Java - Installing a Web Crawler based on Solr and Nutch

By Jack Szwergold • October 14, 2015

Solr and Nutch web crawler prerequisites.

Solr and Nutch web crawler requires Java 6—or better—to be installed for it to work. So make sure the system you plan on running the Solr and Nutch web crawler on has Java 6 installed and JAVA_HOME is properly set on the system.


Make sure the following packages are installed on the Ubuntu setup:

sudo aptitude install tomcat6 \
                      ant ant-optional \
                      unzip

Activate proxy related modules in Apache:

sudo a2enmod proxy proxy_http

Now adjust some basics in the Tomcat6 config:

sudo nano /etc/default/tomcat6

First, find the line for JAVA_OPTS and change as follows:

# JAVA_OPTS="-Djava.awt.headless=true -Xmx128m -XX:+UseConcMarkSweepGC"
JAVA_OPTS="-Xms128m -Xmx256m -XX:MaxPermSize=512m -Djava.awt.headless=true -XX:-UseGCOverheadLimit -XX:+UseCompressedOops"

Next, find the area for JAVA_HOME and set it to the installed Java version like this:

#JAVA_HOME=/usr/lib/jvm/openjdk-6-jdk
JAVA_HOME=/usr/lib/jvm/java-6-oracle/jre

Setting up Solr.

Installing the Solr binary.

Go into the /usr/share directory:

cd /usr/share

Grab a compressed archive of apache-solr-3.6.0.tgz from an official Apache Solr source site:

sudo curl -O -L http://archive.apache.org/dist/lucene/solr/3.6.0/apache-solr-3.6.0.tgz

Next, decompress the archive like this:

sudo tar -xf apache-solr-3.6.0.tgz

Now adjust the ownership and group of the directory to root like this:

sudo chown root:root -R /usr/share/apache-solr-3.6.0

Configuring Solr in Tomcat.

Create the Solr working directory:

sudo mkdir -p /opt/solr

Now go into the main Solr directory in /usr/share/:

cd /usr/share/apache-solr-3.6.0

Create a Tar archive of the example/ directory:

sudo tar -cf /opt/solr/example.tar example

Then go into the Solr working directory:

cd /opt/solr

Decompress the example.tar archive:

sudo tar -xf example.tar

And now copy the Solr .war file into the working directory:

sudo cp /usr/share/apache-solr-3.6.0/dist/apache-solr-3.6.0.war /opt/solr/example/solr/solr.war

Create the data/ directory in the Solr working directory:

sudo mkdir -p /opt/solr/example/solr/data

Make sure tomcat6 is the owner and group for all files/folders in '/opt/solr'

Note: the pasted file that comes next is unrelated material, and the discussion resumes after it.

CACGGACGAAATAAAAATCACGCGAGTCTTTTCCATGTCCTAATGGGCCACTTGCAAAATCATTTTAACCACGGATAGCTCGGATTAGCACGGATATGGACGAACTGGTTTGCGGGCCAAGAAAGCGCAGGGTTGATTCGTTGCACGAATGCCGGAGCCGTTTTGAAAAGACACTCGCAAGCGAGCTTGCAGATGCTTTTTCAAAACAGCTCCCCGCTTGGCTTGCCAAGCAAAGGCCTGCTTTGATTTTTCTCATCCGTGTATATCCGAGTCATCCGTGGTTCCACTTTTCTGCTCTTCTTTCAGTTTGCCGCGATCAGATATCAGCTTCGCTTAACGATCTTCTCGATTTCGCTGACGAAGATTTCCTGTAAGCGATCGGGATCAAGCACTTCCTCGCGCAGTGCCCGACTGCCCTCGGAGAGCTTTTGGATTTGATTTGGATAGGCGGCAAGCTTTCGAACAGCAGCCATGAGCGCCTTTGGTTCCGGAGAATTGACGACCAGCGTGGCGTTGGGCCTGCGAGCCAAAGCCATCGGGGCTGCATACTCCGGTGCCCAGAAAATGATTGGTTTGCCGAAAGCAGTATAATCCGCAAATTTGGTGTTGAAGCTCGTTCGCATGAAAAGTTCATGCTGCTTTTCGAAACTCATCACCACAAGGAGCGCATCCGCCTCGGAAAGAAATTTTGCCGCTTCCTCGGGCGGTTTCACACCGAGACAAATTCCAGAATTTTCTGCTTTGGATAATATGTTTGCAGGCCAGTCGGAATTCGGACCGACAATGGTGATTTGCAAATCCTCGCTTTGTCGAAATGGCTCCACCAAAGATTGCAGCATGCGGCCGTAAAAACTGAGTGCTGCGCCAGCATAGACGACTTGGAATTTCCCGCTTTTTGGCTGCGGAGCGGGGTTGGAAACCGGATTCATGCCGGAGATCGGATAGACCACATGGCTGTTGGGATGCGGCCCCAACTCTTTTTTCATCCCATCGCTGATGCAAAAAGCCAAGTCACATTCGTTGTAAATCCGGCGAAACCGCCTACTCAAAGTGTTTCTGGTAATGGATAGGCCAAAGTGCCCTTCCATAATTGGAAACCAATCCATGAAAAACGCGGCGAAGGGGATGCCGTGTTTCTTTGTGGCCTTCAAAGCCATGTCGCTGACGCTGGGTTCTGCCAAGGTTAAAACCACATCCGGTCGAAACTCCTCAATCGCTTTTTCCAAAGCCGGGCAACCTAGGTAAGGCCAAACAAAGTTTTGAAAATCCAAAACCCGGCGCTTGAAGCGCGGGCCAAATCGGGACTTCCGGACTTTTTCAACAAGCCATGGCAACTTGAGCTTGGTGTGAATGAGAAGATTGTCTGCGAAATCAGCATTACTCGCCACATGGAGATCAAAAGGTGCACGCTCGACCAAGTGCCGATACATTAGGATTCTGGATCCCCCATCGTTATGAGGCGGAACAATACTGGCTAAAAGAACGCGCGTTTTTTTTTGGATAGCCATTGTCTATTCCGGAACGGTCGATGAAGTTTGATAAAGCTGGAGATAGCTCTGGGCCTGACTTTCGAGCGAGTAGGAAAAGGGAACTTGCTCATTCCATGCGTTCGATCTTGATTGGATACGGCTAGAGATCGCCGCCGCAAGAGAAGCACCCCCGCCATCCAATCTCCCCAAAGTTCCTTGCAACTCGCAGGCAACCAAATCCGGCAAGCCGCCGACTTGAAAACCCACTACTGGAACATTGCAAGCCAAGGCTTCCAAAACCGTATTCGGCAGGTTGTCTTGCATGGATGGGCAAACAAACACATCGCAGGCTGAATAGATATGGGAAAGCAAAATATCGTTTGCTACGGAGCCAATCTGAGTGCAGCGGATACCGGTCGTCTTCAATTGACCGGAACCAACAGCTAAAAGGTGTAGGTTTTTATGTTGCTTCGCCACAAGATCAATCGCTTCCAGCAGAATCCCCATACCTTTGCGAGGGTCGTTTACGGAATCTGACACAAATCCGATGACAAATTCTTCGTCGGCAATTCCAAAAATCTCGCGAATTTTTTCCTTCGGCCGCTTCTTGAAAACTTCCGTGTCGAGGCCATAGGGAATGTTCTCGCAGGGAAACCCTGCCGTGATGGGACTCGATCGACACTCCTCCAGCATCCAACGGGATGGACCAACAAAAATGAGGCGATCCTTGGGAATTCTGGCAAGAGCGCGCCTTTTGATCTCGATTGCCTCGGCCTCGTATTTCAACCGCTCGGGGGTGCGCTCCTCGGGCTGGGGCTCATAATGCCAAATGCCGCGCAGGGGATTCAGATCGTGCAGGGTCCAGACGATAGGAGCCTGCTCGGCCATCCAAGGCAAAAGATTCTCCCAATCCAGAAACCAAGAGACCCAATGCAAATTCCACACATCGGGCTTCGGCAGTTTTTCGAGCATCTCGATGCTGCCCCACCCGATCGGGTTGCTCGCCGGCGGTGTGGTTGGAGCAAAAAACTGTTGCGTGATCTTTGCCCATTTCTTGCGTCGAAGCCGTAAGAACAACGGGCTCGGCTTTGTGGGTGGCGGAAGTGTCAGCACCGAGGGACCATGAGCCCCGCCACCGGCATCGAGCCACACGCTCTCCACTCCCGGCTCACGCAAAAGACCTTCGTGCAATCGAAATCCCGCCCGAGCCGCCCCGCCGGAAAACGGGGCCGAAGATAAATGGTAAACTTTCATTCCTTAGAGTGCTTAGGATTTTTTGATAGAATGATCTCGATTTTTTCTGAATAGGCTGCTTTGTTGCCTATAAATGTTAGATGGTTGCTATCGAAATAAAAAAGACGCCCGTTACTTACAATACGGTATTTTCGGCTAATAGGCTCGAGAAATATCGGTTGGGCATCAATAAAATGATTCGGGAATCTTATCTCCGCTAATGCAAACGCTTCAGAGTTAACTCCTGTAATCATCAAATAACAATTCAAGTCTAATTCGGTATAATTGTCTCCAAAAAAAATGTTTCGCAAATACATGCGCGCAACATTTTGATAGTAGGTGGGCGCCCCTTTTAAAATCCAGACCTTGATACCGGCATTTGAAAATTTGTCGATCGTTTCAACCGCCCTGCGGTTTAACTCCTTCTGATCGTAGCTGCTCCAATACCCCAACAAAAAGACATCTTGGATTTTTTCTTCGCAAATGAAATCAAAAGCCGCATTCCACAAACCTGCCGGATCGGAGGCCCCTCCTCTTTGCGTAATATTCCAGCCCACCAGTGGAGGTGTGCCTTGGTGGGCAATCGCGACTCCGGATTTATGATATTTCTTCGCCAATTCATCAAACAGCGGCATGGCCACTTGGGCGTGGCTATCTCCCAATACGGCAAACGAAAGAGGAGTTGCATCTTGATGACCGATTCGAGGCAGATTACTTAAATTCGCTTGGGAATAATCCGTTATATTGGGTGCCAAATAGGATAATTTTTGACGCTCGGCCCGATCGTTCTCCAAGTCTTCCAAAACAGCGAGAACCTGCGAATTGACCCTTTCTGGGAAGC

sudo chown tomcat6:tomcat6 -R /opt/solr

Edit the Solr config file as follows:

sudo nano /opt/solr/example/solr/conf/solrconfig.xml

Search for solr.data.dir. It should like this:

<dataDir>${solr.data.dir:}</dataDir>

And change it like this to add in the /opt/solr/example/solr/data path:

<dataDir>${solr.data.dir:/opt/solr/example/solr/data}</dataDir>

Create the context file for Solr in Tomcat

sudo nano /var/lib/tomcat6/conf/Catalina/localhost/solr.xml

<?xml version="1.0" encoding="utf-8"?>
<Context docBase="/opt/solr/example/solr/solr.war" debug="0" crossContext="true">
  <Environment name="solr/home" type="java.lang.String" value="/opt/solr/example/solr" override="true"/>
</Context>

With that done, restart Tomcat like this:

sudo service tomcat6 restart

And if all goes well, you can access the Solr web via the solr/ URL path on your web server like this:

http://sandbox.local:8080/solr/

Solr debugging note.

To deal with an “undefined field text” error message when using the Solr web interface, just open solrconfig.xml and defaults in the Solr search handler.

sudo nano /opt/solr/example/solr/conf/solrconfig.xml

Find the requestHandler config for /select:

<requestHandler name="/select" class="solr.SearchHandler">
  <!-- default values for query parameters can be specified, these
       will be overridden by parameters in the request
    -->
   <lst name="defaults">
     <str name="echoParams">explicit</str>
     <int name="rows">10</int>
     <str name="df">text</str>
   </lst>

And change the <str name="df"> to be content like this:

<requestHandler name="/select" class="solr.SearchHandler">
  <!-- default values for query parameters can be specified, these
       will be overridden by parameters in the request
    -->
   <lst name="defaults">
     <str name="echoParams">explicit</str>
     <int name="rows">10</int>
     <str name="df">content</str>
     <!-- <str name="df">text</str> -->
   </lst>

Nutch related items.

Installing Nutch.

Installing the Nutch binary.

Go into the /usr/share directory:

cd /usr/share

Grab a compressed archive of Apache-nutch-1.4-src.tar.gz from an official Apache Nutch source site:

sudo curl -O -L http://archive.apache.org/dist/nutch/apache-nutch-1.4-src.tar.gz

Next, decompress the archive like this:

sudo tar -xf apache-nutch-1.4-src.tar.gz

Then adjust the ownership and group of the directory to sysop like this:

sudo chown sysop:sysop -R /usr/share/apache-nutch-1.4

Now go into the main Nutch directory in /usr/share/:

cd /usr/share/apache-nutch-1.4